Human society has a lot riding on the transport sector. Safe, efficient, and sustainable transport not only has the potential to enhance or degrade the public spaces, health, and economic dynamism of where the majority of humanity lives – in cities – it also has a significant impact on our planet. With cities already producing 75 percent of global CO2 emissions – due in large part to urban transport – and projected to generate 65 percent of global economic growth by 2025, they are the battleground where the fight for sustainable development will be won or lost.
Introduction to the impacts of toxic pollution and the work of the Blacksmith Institute. Toxic pollution poses health risks to over 100 million people, particularly children, in low- and middle-income countries. Blacksmith works with local partners, NGOs and governments to cleanup the world's most polluted places.
In Puerto Princesa, a city in the southern Philippines, the government and motorized tricycle drivers have joined forces to reduce noise and air pollution through the use of cleaner technologies, repair and maintenance training, and alternative livelihoods.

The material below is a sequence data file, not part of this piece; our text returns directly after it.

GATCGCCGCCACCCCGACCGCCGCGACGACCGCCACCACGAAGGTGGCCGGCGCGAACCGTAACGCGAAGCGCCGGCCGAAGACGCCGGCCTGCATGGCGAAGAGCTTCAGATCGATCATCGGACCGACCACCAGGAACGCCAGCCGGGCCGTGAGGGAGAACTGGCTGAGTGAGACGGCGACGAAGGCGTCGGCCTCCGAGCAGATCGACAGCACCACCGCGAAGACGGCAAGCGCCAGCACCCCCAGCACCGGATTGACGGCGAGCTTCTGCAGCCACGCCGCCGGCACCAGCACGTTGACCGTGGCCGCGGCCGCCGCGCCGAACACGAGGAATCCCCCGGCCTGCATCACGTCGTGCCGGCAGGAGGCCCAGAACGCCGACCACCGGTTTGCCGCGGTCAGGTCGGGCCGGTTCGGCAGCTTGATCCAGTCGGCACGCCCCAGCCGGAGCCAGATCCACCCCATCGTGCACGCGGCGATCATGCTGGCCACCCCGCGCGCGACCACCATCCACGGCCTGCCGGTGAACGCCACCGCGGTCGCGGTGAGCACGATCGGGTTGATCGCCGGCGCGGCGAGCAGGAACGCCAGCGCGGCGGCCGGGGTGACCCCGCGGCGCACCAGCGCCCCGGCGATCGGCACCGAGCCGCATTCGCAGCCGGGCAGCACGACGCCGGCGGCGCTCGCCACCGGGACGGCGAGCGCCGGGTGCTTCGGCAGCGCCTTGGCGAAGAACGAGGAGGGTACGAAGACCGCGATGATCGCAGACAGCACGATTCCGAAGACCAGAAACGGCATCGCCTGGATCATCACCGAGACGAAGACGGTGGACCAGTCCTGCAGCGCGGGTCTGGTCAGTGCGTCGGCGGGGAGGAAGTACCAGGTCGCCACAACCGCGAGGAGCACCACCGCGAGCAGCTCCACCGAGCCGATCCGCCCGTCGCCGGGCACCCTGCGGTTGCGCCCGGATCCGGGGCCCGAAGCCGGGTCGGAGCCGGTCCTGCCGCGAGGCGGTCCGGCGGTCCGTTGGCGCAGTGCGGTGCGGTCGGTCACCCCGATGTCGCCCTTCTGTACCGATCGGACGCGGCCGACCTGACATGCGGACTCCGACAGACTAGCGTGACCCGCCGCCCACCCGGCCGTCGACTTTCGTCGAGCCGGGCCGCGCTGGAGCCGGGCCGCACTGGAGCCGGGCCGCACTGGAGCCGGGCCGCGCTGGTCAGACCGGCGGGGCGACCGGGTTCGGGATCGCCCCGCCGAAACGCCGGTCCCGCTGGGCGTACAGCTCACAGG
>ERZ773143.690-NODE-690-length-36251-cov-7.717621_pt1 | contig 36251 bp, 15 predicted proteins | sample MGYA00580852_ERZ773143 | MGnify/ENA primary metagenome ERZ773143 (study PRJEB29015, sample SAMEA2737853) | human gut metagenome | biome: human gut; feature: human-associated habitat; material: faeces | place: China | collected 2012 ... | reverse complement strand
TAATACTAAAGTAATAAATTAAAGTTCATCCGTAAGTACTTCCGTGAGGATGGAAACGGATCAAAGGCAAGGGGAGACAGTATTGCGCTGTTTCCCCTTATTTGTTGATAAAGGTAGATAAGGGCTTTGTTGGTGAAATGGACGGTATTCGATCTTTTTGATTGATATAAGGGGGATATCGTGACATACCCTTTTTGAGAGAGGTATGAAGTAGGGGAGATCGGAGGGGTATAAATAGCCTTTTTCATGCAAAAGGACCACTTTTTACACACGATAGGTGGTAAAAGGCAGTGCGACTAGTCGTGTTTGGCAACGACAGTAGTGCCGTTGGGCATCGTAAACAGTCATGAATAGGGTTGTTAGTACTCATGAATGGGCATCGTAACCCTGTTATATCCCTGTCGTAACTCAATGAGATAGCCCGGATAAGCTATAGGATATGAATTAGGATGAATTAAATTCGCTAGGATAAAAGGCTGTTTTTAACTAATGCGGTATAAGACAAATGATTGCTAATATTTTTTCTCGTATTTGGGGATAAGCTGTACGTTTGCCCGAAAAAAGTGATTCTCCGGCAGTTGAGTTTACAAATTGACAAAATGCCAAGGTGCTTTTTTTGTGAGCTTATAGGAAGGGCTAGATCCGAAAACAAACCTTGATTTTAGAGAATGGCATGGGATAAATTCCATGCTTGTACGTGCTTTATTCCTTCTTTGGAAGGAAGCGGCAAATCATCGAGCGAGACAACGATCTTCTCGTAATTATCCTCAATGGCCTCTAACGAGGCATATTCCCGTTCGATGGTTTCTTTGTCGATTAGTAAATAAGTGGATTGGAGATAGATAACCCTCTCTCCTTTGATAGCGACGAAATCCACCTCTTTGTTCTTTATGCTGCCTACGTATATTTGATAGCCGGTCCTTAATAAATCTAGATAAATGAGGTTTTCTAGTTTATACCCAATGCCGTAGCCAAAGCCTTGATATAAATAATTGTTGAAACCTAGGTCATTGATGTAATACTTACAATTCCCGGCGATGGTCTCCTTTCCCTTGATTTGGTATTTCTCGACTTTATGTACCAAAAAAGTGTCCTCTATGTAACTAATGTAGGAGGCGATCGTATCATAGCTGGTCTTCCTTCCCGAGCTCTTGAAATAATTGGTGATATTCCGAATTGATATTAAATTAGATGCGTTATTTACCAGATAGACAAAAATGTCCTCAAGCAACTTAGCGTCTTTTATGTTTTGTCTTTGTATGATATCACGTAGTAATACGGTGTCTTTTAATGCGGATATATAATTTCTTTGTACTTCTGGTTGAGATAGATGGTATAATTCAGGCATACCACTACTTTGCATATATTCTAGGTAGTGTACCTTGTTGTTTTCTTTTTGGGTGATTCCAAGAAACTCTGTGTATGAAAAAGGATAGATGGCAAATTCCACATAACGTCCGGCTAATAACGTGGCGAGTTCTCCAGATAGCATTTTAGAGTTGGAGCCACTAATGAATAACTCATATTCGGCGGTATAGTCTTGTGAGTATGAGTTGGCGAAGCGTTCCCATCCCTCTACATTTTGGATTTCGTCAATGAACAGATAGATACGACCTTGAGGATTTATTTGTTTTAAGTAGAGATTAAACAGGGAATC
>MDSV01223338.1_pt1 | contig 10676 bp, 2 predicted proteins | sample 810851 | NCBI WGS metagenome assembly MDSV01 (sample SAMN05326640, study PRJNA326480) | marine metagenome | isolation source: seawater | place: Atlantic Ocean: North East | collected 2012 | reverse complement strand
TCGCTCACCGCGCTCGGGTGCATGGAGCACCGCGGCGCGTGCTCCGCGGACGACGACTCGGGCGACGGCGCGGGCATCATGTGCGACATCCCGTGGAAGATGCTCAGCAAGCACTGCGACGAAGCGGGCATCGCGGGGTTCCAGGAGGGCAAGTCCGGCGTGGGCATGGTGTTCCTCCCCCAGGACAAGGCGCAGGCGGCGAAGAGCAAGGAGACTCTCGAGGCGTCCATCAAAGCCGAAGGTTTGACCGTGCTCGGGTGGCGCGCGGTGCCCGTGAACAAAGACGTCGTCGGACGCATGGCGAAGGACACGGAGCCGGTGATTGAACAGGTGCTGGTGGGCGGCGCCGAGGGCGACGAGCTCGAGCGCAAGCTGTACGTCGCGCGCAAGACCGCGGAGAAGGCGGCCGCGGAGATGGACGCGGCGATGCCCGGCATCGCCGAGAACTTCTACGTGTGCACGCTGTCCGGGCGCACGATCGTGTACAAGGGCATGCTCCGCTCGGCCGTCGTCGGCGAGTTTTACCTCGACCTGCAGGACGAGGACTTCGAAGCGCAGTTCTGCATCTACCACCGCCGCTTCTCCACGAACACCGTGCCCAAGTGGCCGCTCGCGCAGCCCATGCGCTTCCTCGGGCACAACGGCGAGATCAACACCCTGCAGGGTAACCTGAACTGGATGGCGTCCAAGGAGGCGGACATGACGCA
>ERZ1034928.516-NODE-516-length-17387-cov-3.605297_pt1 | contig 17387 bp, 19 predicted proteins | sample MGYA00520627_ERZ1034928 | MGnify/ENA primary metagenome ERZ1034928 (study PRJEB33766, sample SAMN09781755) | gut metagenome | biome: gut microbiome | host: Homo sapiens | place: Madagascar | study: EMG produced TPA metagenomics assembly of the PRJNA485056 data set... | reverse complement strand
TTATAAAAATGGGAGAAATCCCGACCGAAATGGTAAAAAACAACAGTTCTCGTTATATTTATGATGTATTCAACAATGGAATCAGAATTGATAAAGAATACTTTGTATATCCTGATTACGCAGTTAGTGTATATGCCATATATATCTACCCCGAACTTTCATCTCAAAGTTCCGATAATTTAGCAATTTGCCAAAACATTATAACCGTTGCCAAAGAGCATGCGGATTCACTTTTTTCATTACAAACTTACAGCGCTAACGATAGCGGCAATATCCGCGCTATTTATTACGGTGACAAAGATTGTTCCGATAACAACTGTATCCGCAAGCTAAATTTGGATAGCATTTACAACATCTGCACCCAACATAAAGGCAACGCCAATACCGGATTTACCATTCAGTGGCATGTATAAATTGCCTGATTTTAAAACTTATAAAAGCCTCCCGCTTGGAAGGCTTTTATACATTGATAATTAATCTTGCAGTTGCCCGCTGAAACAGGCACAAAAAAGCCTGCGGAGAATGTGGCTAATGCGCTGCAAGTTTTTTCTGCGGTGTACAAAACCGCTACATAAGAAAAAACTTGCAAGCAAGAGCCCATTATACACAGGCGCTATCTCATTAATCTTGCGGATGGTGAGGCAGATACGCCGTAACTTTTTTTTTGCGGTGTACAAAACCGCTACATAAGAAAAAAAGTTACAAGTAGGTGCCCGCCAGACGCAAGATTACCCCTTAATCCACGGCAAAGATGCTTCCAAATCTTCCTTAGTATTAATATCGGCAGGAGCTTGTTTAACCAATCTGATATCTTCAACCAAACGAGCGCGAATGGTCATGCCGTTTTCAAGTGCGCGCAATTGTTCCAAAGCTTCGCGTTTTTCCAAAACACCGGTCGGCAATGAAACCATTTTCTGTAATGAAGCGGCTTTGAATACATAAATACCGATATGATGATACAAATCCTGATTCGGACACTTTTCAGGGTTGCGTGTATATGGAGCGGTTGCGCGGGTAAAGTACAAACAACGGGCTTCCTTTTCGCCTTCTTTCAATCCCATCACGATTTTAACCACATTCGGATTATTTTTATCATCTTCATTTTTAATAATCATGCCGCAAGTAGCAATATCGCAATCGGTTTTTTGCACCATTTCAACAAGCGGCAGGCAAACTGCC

Creating healthy and sustainable food systems is key to overcome hunger and malnutrition around the globe, said Helena Semedo, FAO Deputy Director-General at the Green Week in Berlin today.
"Food production has tripled since 1945 and average food availability per person has risen by 40 percent," Semedo said at the Global Forum for Food and Agriculture 2014.
In order to sustain economic growth, improve public health and reduce environmental impacts, East Asia’s cities need to address significant gaps in their sanitation services, according to two new World Bank reports released today. Substantial financing is needed to manage wastewater and septage that is generated by the urban population. According to some estimates, investment levels of at least US$250 per person are needed annually in the region over the next 15 years.